Apple Signs Consent Decree with FTC over In-App Purchases

Apple and the U.S. federal Trade Commission announced Wednesday that the company has agreed to to a consent decree with the FTC covering the way Apple handles in-app purchases. The agreement includes a commitment to return at least US$32.5 million to customers confused by the company's in-app purchases.

Or perhaps it would be more accurate to say customer confused by the way Apple used to do in-app purchases, because this issue was settled more than two years ago in a private class-action lawsuit. In a letter to employees published by Re/code, CEO Tim Cook politely complained about just that, saying:

Last year, we set out to refund any in-app purchase which may have been made without a parent’s permission. We wanted to reach every customer who might have been affected, so we sent emails to 28 million App Store customers — anyone who had made an in-app purchase in a game designed for kids. When some emails bounced, we mailed the parents postcards. In all, we received 37,000 claims and we will be reimbursing each one as promised.

A federal judge agreed with our actions as a full settlement and we felt we had made things right for everyone. Then, the FTC got involved and we faced the prospect of a second lawsuit over the very same issue.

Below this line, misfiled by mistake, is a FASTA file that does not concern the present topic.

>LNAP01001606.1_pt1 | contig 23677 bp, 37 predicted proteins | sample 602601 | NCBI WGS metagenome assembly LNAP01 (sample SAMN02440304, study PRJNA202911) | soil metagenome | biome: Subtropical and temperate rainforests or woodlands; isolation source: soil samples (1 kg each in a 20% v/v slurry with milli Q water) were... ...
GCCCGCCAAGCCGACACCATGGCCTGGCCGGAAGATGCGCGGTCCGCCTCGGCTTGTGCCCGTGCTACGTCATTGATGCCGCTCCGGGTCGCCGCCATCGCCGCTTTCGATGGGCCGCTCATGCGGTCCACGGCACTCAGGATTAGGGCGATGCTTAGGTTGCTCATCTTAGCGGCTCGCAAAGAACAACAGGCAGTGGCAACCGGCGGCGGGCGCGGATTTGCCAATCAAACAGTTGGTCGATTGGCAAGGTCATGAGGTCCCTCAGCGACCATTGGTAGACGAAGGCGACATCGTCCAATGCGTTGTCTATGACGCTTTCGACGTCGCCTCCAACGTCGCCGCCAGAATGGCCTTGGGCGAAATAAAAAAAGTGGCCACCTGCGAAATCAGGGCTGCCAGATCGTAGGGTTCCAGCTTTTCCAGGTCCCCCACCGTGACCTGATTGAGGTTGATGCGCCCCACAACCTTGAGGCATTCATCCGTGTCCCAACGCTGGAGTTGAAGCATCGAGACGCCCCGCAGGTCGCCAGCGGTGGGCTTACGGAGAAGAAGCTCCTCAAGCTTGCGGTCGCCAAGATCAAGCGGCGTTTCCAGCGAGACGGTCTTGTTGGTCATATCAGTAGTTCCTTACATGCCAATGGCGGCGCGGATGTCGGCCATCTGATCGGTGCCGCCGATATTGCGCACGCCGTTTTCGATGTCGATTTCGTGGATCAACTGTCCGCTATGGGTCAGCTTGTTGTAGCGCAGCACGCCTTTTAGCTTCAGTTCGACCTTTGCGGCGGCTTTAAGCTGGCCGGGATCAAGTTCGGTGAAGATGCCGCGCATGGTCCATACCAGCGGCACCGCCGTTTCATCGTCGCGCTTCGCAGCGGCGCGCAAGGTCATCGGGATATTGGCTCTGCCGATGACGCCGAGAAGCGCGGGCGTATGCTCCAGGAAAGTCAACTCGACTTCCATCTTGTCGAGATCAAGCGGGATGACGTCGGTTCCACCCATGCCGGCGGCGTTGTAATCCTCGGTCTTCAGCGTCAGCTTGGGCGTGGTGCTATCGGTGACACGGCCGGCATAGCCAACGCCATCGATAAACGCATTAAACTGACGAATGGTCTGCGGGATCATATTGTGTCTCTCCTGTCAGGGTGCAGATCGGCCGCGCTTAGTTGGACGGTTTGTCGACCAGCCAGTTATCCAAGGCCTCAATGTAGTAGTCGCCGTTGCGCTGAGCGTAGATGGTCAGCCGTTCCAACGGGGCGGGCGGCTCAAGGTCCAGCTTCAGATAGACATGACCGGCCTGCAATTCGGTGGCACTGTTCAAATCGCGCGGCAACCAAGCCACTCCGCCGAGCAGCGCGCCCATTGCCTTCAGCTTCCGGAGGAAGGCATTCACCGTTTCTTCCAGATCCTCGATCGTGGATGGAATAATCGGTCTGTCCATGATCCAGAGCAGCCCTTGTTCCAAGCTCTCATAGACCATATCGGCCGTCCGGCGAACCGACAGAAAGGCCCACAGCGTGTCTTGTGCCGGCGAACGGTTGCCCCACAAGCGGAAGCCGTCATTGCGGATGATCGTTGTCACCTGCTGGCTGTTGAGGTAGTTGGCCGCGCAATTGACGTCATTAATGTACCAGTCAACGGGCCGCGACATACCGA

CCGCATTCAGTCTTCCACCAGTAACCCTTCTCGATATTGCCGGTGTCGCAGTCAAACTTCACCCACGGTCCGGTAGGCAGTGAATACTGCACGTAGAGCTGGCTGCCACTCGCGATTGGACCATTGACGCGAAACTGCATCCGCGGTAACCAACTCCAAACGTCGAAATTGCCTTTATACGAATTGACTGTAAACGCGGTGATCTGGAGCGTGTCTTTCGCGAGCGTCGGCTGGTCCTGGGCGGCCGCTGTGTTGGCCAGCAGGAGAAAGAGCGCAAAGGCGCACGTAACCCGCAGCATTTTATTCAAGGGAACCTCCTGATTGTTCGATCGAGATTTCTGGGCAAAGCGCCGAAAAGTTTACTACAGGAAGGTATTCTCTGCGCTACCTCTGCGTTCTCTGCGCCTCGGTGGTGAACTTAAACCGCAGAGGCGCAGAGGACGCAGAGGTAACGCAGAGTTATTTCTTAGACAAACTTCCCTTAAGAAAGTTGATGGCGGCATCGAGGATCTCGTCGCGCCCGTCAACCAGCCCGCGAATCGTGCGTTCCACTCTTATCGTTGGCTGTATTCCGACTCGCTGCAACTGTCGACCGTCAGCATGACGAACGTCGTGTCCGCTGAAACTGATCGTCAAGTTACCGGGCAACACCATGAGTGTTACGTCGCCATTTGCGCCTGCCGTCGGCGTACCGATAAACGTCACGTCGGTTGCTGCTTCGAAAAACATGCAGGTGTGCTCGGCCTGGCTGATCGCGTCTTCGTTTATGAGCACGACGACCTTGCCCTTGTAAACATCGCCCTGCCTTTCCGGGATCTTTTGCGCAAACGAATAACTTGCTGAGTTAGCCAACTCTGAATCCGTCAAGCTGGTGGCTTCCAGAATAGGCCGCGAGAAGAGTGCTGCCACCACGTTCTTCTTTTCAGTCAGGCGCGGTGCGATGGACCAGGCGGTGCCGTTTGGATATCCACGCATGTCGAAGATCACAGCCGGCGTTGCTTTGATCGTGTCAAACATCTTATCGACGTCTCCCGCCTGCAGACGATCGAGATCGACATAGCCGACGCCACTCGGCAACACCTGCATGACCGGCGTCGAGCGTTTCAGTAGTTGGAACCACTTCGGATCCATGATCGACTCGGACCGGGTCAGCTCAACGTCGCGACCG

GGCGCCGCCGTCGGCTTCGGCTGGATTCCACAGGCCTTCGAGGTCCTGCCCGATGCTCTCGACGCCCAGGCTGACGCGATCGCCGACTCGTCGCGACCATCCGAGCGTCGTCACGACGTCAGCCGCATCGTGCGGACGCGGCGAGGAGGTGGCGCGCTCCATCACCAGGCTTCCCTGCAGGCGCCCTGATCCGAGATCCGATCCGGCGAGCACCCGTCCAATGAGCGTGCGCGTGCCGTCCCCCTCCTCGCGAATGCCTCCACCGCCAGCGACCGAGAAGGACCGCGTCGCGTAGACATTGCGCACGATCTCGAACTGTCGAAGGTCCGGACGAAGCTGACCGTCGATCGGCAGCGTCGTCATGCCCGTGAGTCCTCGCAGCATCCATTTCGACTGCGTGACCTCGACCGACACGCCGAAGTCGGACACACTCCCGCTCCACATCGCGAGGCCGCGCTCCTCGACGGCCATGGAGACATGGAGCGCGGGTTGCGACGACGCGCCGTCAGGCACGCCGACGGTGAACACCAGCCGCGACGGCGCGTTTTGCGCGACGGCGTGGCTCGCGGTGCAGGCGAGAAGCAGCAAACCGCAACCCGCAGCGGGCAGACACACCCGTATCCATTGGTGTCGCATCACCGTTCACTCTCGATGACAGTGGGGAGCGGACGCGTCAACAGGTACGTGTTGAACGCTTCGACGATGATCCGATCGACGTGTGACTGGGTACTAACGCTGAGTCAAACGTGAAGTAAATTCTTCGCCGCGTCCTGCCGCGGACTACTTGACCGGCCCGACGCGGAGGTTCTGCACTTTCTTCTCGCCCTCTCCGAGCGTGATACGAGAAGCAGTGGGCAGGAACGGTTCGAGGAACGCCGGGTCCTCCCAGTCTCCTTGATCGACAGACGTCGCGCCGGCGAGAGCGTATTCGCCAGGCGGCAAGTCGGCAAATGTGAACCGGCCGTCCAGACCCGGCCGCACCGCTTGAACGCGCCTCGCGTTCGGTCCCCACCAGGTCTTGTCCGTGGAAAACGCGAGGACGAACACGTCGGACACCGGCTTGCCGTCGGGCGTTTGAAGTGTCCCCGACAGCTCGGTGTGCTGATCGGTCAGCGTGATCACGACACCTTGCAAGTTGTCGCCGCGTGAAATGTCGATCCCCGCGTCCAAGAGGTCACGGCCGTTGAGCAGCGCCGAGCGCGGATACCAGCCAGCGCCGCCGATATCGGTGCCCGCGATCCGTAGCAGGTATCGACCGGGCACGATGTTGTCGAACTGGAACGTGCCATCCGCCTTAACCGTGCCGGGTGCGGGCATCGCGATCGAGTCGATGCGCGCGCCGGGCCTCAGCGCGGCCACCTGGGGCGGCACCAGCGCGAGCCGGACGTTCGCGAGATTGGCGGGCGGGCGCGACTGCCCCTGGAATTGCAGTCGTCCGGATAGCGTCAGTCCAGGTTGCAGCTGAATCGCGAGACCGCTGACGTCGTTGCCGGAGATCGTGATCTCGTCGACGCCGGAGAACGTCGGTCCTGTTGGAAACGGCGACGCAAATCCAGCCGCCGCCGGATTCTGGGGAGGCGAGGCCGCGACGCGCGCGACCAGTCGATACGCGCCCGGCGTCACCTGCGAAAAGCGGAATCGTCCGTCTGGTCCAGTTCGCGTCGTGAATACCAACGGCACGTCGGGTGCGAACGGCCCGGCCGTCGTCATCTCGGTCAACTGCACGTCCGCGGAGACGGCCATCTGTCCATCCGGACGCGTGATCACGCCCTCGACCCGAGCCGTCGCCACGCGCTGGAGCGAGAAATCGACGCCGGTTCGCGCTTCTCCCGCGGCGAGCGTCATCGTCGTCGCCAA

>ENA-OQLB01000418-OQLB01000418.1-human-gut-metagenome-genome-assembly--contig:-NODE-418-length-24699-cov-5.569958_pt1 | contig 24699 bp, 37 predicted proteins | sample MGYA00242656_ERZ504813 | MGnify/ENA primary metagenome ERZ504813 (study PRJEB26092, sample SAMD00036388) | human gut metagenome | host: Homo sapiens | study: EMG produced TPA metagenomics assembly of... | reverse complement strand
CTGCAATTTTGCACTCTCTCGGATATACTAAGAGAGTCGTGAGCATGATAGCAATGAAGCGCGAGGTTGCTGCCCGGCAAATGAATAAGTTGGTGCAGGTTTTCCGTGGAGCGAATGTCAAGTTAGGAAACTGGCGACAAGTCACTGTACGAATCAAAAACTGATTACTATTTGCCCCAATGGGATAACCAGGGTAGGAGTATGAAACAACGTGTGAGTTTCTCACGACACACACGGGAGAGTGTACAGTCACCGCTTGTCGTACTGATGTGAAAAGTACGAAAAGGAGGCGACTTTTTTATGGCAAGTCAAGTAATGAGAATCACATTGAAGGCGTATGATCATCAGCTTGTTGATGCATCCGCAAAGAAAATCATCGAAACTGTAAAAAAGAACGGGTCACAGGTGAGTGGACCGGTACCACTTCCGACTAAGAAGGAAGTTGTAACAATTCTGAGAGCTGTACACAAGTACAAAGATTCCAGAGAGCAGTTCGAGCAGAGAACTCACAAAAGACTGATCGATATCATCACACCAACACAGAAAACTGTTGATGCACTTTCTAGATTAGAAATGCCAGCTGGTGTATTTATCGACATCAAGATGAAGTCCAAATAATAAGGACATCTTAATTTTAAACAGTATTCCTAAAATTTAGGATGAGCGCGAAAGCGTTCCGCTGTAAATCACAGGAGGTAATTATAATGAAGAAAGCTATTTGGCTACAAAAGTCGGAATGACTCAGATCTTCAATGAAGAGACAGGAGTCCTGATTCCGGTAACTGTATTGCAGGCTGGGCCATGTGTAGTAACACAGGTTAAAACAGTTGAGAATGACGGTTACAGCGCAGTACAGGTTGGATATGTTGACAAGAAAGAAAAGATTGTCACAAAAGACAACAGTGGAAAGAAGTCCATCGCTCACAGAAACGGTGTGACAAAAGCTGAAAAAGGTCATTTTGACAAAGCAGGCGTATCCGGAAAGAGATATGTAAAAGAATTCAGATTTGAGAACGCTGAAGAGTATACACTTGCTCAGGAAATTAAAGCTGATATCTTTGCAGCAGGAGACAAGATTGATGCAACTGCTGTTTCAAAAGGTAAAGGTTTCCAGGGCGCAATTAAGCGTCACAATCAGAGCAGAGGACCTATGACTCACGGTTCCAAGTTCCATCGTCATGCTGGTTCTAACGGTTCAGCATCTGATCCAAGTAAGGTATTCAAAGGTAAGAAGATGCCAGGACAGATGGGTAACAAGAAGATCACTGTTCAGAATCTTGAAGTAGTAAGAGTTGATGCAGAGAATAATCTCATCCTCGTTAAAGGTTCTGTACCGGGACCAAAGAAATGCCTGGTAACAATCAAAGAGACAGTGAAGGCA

It doesn’t feel right for the FTC to sue over a case that had already been settled. To us, it smacked of double jeopardy. However, the consent decree the FTC proposed does not require us to do anything we weren’t already going to do, so we decided to accept it rather than take on a long and distracting legal fight.

In short, Mr. Cook said that getting sued by the FTC over this issue would have been unfair, but that settling with terms the company had already set for itself was better than getting into another legal fight. The letter also makes it clear that Mr. Cook understands that Apple has grown to be such a large company, that it will continue to be under close scrutiny from regulators.

"We don’t shy away from these kinds of questions," he wrote, "because we are confident in the integrity of our company and our coworkers."

In addition to agreeing to return the above-mentioned money to consumers, Apple also agreed to make certain business records available to the FTC for up to five years. These include copies of any complaints received by Apple, refund requests and refunds paid, and proof of compliance with the decree itself.